You may have heard of their pranks – posing as oil company executives, sneaking into high profile events, creating fake websites for politicians – the list goes on and on. For more than a decade The Yes Men have carried out elaborate hijinks in the name of the causes that are dear to them. We recently corresponded with The Yes Men about how they use film as a tool for activism.
Their new film, The Yes Men Are Revolting addresses climate change and activism fatigue and will be in theaters starting June 12th. It will also be available on Vimeo on Demand and iTunes starting June 9th, 2015.
Sarah Stein Kerr: Why is film the medium of choice for the Yes Men?
The Yes Men: We’re about to launch our third feature film, and we’re doing it with a renewed energy and faith in film as a medium. We’ve always meant for our actions to impact public opinion, and we know that by giving journalists an excuse to cover issues that matter, the films do work to some degree. But the impact of a news story never feels like it’s lasting. With a movie, you can take people on a ride they’ll really remember, and that might change their life. That’s the reason we first made a movie over a decade ago, and the reason we’re making this one: to have a more lasting effect.
The trailer for The Yes Men Are Revolting.
Why did you choose climate change as the focus for your third film?
The Yes Men: All issues are interconnected: the forces preventing us from taking action on climate change are the same ones preventing us from achieving universal health care, a living wage, free higher education, and other basic marks of modern civilization. They’re the exact same forces that people were protesting in Seattle in 1999. And just as the World Trade Organization (WTO) was a great focus then, one reason climate change is a great focus now is that the climate movement has tremendous momentum; there were over 300,000 people on the streets in NY in November, and we expect to see over a million in Paris in December for the UN Climate Conference (join us there!).
One of the themes of this film is how activists maintain the motivation to keep fighting for change. Why was this an important subject for you to address?
The Yes Men: We don’t have the money to poll the public, so we’ve operated largely on faith. And faith is a thing that is sometimes lost. In The Yes Men are Revolting you’ll see us lose hope, but then later regain the faith that action does matter. Our watershed moment came in Zuccotti Park, the center of the Occupy Wall Street protests, when so many young people we’d never met took time to tell us they’d gotten interested in activism after seeing our films. And here they were! So even though we sometimes hadn’t realized it, even though we’d sometimes felt like we’d failed at this or that effort, we’d actually always been part of a movement that was now doing something really amazing. And by now I think most people realize just what a success Occupy was, and how it’s just one part of a much bigger movement against extreme inequality that — like pretty much all great movements — is bound to succeed eventually.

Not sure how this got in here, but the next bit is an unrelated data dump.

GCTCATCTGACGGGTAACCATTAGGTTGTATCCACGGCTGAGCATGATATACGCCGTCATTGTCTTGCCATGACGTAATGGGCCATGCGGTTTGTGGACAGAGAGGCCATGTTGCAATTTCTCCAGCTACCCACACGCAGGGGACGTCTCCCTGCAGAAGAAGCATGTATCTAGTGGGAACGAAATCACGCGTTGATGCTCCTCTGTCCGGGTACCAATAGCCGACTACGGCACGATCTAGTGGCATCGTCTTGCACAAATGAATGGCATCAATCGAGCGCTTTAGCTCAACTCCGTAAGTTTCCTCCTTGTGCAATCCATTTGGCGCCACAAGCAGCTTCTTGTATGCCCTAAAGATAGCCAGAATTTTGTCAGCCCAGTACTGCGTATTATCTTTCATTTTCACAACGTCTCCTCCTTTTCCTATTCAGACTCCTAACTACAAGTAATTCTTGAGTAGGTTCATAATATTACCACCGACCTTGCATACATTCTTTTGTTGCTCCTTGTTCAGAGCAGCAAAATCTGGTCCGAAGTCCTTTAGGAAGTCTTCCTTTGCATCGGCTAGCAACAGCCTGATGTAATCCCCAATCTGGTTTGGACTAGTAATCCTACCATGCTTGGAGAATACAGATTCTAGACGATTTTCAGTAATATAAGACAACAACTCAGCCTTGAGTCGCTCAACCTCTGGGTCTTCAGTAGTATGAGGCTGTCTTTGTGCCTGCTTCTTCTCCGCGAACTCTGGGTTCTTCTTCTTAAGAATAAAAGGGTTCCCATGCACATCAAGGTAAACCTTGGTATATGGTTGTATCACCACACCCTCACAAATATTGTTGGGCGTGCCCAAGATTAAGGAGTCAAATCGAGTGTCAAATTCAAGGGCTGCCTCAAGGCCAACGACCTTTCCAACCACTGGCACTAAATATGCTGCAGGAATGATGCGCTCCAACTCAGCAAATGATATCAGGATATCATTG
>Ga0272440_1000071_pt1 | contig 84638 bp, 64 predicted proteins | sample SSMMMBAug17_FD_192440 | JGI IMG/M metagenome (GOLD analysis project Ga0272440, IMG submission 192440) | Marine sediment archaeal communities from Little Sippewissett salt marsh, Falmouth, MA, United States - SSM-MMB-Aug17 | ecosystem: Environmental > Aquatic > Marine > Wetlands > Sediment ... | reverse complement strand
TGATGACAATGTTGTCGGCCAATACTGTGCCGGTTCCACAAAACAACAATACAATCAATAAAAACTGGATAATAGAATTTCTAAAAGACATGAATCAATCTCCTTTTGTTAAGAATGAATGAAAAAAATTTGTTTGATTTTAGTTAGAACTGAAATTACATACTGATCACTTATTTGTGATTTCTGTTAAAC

With this new film we wanted to take people along on this voyage of discovery because one of the reasons people don’t get active, or that they stop being active, is because they don’t realize that activism actually works, even when it doesn’t seem to, because there’s a really big movement it’s part of. So that’s how to not lose faith, especially when the subject of your activism — in this case climate change — seems huge and hopeless: realize you’re part of a movement.
What kind of impact do you hope the film achieves?
The Yes Men: Our last films resulted in deluges of email from people who wanted to get involved in the kind of work that we do. We didn’t have a way to accommodate that.
This time, we do: the Action Switchboard, an online platform where we (or veterans of our best shenanigans) can help anyone with an idea to refine it, find collaborators or other resources, and figure out how to pull it off and get press. You can also join up with any number of existing projects.
For those who want a bit more guidance, we’re starting an 8-week online workshop, the Incubator, to take people through the process of devising and carrying out a media action around something they care about. It’ll be open to individuals as well as organizations large and small. We’ve done this kind of workshop quite a bit, in person, and a number of great actions have come out of them, so we have high hopes now that we’re broadening our reach to the whole Internet!
Who is your target audience? How do you plan to reach them?
The Yes Men: We want to reach activists — for what we hope is the cheerleading effect of the film’s story — and especially newbies who might join the movement. As a gateway drug to the film we’re offering some free content on Bittorrent and elsewhere.
We’re hoping that people who see the free stuff will also buy the film. It’s pretty cheap to get it on Vimeo on Demand. Then, ultimately we are hoping that all those people that see it also feel motivated to act whether it be with the help of the Action Switchboard or Incubator, or in some other way. It’s now or never — so let’s make it now!